Album Review: Future Falls into the Emo Rap Trap on Save Me EP

Lethargic raps and beats ultimately come across as lazy and half-baked

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The Lowdown: At this point, it shouldn’t come as a shock: Future has dropped a new EP. In addition to his renowned use of his beloved Auto-Tune, the 35-year-old is also known for his endless stream of music releases: Save Me is his second project out in the last six months alone. Hailing from Atlanta, Future has a symbiotic relationship with the city. He was nurtured and propelled forward by more established rappers and producers (Ricko Wade, Rocko) in this hip-hop hub, but he’s also proved to be one of the city’s staples, paving the way for numerous rappers after him. Now he continues to assert his relevance with a new EP, Save Me.

(Buy: Tickets to Upcoming Future Shows)

The Good: One of the most redeeming characteristics of Save Me is its length. At just seven tracks, it’s easily digestible; Future saved us from having to listen to a drastically drawn-out work that isn’t quite up to par. Instead, he has created a very traditionally Future project: it’s stocked densely with Auto-Tuned braggadocio and lyrics that yearn for love. Future’s got it down to a science. He knows how to write a strong hook and where to place a line that will irreversibly get stuck in your head.

And while the project seems to lack some focus, it’s strongest when Future recalls his past. “Shotgun”, one of the better songs on Save Me, would’ve worked well on the fantastic 2017 album, Hndrxx. For most of the other songs (“XanaX Damage”, “Love Thy Enemies”), Future channels the emo rappers that have taken over. He caters to the subgenre’s massive audience, sounding lethargic and slurring his words over mostly dark and looming beats. At times, it works, specifically on the opening track, where Future delivers a short sermon on the depressive effect of Xanax.

The Bad: On Save Me, these reflections of the bustling emo rap generation are impossible to ignore; it resembles the works of names oversaturating the industry (e.g., JUICE WRLD, XXXtentacion, Lil Peep). Similar to those projects, Future seems drunk with sadness, riddled with the excess of his emotions, and dangerously in need of a check-in. And yet, it doesn’t quite seem authentic; it’s hard to really buy into it. Maybe it’s because this darkness and gloominess strays from Future’s habitual sound. Maybe it’s because the tracks rarely go beyond the three-minute mark, leaving the songs feeling underdeveloped and unintentional. Or maybe it’s because the lyricism and tempo of the tracks exude lethargy and end up feeling lazy.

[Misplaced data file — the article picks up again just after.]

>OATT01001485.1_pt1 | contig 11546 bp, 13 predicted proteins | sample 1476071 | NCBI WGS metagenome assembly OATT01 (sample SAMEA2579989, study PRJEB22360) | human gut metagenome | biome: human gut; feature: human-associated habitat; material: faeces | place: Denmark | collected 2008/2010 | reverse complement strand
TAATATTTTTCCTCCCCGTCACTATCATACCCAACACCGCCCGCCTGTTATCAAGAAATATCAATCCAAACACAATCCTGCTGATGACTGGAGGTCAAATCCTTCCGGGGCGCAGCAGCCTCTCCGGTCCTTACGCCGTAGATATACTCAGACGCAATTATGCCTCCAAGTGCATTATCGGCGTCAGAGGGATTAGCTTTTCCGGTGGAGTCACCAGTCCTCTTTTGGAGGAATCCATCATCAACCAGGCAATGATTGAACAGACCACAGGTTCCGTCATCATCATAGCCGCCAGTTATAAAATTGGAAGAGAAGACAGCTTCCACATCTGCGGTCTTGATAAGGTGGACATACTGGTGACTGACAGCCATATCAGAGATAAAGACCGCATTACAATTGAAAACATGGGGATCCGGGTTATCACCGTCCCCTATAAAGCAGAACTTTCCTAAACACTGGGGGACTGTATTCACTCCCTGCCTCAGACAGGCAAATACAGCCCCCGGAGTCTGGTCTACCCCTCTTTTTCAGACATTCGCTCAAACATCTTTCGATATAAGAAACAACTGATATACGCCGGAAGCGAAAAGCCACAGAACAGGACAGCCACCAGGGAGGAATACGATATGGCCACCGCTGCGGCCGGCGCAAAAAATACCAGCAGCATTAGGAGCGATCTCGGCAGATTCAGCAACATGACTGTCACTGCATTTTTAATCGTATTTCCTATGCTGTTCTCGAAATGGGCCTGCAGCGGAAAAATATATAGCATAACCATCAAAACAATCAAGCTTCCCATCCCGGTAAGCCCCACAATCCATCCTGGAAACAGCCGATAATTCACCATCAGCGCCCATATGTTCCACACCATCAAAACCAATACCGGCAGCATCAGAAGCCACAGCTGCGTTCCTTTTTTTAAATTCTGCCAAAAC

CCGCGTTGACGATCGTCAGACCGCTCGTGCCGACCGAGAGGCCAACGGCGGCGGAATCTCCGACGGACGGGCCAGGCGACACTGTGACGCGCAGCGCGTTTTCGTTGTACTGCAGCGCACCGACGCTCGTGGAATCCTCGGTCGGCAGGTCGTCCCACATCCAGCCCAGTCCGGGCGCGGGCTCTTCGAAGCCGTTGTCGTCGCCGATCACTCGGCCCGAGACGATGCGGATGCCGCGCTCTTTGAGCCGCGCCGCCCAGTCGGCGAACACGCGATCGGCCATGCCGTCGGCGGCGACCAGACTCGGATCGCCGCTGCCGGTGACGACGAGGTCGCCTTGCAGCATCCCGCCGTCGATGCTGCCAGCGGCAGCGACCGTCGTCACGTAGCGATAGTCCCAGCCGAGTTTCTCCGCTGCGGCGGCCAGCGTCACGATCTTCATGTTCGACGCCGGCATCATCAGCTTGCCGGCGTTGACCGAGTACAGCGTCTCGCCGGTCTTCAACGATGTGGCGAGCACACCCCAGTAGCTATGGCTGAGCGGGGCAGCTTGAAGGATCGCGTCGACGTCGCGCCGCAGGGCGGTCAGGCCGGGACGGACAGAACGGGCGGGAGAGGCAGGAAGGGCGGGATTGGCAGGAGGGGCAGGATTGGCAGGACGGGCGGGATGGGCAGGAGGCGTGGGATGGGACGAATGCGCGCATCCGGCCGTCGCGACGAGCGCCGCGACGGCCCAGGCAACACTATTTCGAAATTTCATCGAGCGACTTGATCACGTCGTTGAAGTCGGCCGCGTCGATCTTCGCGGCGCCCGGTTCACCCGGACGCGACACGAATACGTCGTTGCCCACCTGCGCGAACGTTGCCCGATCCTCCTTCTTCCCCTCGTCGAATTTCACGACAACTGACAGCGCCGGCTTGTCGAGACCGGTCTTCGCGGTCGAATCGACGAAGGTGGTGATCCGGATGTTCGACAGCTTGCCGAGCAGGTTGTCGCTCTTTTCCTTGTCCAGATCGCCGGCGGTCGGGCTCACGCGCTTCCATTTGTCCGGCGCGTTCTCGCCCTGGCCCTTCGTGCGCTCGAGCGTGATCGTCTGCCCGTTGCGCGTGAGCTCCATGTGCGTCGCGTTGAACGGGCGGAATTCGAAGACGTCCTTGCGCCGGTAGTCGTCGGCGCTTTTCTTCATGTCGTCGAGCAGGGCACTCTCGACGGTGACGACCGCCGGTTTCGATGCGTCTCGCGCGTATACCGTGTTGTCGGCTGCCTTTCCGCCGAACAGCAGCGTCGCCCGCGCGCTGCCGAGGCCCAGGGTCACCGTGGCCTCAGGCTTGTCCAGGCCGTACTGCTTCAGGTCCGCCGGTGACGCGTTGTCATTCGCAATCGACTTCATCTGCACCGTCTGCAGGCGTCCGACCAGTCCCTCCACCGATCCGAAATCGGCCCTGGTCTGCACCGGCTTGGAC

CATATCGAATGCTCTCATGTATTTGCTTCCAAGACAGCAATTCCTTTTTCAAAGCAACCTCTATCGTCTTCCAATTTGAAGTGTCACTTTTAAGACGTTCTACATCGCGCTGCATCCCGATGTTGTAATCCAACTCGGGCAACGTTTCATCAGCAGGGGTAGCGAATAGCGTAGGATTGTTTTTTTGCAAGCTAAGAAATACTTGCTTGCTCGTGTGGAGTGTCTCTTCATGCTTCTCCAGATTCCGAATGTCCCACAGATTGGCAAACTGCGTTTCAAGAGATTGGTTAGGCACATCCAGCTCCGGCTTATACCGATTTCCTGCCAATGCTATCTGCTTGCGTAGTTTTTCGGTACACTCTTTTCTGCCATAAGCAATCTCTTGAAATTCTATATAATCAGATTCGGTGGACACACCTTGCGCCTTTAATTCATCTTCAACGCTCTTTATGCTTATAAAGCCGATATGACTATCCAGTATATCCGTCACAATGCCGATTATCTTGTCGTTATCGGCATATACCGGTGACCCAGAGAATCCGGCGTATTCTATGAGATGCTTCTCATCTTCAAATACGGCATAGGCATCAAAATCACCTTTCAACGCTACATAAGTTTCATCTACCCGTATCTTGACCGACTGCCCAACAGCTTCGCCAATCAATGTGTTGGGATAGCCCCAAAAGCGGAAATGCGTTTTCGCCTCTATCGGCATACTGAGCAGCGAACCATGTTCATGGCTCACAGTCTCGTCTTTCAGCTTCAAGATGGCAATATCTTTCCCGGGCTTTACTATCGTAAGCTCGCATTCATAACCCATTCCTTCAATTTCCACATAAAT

The Verdict: Although there are some strong parts of the brief Save Me, it’s feels like there could have been a more developed, fleshed-out studio album that better touched on these themes — if the work were given time to breathe. This release bears a striking resemblance to other projects that were released around this exact same time last year that were also seven tracks long and seemingly extremely rushed (*cough* G.O.O.D. Summer albums *cough*). Except, at least there, Kanye was operating under a plan, a somewhat thought-out release schedule that — if nothing else — garnered a lot of attention and conversation. With Future’s record, that’s not really the case. There’s no denying Future’s ability to constantly curate content, but perhaps with a little more time and focus, Save Me could have been significantly better.

Essential Tracks: “Shotgun” and “XanaX Damage”